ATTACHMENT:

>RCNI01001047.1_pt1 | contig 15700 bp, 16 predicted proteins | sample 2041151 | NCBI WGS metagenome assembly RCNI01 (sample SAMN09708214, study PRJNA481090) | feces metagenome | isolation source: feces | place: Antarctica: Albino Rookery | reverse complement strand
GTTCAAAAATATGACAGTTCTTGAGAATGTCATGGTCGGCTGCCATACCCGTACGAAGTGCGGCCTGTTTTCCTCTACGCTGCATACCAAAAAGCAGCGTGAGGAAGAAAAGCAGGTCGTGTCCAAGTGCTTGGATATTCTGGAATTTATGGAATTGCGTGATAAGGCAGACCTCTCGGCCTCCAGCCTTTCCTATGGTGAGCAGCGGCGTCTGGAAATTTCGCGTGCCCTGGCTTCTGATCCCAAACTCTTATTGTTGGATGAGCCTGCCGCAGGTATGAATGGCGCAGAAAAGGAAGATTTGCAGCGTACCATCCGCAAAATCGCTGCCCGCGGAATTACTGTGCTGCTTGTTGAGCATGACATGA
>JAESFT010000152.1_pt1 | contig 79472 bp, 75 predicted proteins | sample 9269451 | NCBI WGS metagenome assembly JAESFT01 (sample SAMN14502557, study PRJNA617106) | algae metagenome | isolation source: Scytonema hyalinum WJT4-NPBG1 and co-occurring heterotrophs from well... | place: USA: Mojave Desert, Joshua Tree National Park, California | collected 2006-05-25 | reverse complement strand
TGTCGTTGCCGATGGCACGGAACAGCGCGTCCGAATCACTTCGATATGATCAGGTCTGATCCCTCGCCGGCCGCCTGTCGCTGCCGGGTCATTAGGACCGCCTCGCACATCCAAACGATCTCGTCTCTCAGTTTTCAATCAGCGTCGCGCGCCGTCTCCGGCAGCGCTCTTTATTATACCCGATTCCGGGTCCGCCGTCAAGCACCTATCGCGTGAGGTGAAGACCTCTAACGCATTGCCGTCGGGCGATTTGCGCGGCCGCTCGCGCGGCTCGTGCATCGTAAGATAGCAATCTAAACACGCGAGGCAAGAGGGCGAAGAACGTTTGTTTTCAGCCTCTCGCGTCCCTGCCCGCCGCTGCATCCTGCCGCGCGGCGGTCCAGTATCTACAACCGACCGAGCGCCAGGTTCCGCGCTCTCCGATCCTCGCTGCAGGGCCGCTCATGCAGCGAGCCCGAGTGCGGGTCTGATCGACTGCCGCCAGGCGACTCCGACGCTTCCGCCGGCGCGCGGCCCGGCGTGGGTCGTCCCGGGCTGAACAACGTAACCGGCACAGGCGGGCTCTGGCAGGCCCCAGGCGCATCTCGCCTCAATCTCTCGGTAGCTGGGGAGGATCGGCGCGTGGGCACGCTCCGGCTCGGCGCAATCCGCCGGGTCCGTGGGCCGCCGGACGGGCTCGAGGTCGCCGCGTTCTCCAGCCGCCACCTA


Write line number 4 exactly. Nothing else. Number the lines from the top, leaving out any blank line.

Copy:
TGTCGTTGCCGATGGCACGGAACAGCGCGTCCGAATCACTTCGATATGATCAGGTCTGATCCCTCGCCGGCCGCCTGTCGCTGCCGGGTCATTAGGACCGCCTCGCACATCCAAACGATCTCGTCTCTCAGTTTTCAATCAGCGTCGCGCGCCGTCTCCGGCAGCGCTCTTTATTATACCCGATTCCGGGTCCGCCGTCAAGCACCTATCGCGTGAGGTGAAGACCTCTAACGCATTGCCGTCGGGCGATTTGCGCGGCCGCTCGCGCGGCTCGTGCATCGTAAGATAGCAATCTAAACACGCGAGGCAAGAGGGCGAAGAACGTTTGTTTTCAGCCTCTCGCGTCCCTGCCCGCCGCTGCATCCTGCCGCGCGGCGGTCCAGTATCTACAACCGACCGAGCGCCAGGTTCCGCGCTCTCCGATCCTCGCTGCAGGGCCGCTCATGCAGCGAGCCCGAGTGCGGGTCTGATCGACTGCCGCCAGGCGACTCCGACGCTTCCGCCGGCGCGCGGCCCGGCGTGGGTCGTCCCGGGCTGAACAACGTAACCGGCACAGGCGGGCTCTGGCAGGCCCCAGGCGCATCTCGCCTCAATCTCTCGGTAGCTGGGGAGGATCGGCGCGTGGGCACGCTCCGGCTCGGCGCAATCCGCCGGGTCCGTGGGCCGCCGGACGGGCTCGAGGTCGCCGCGTTCTCCAGCCGCCACCTA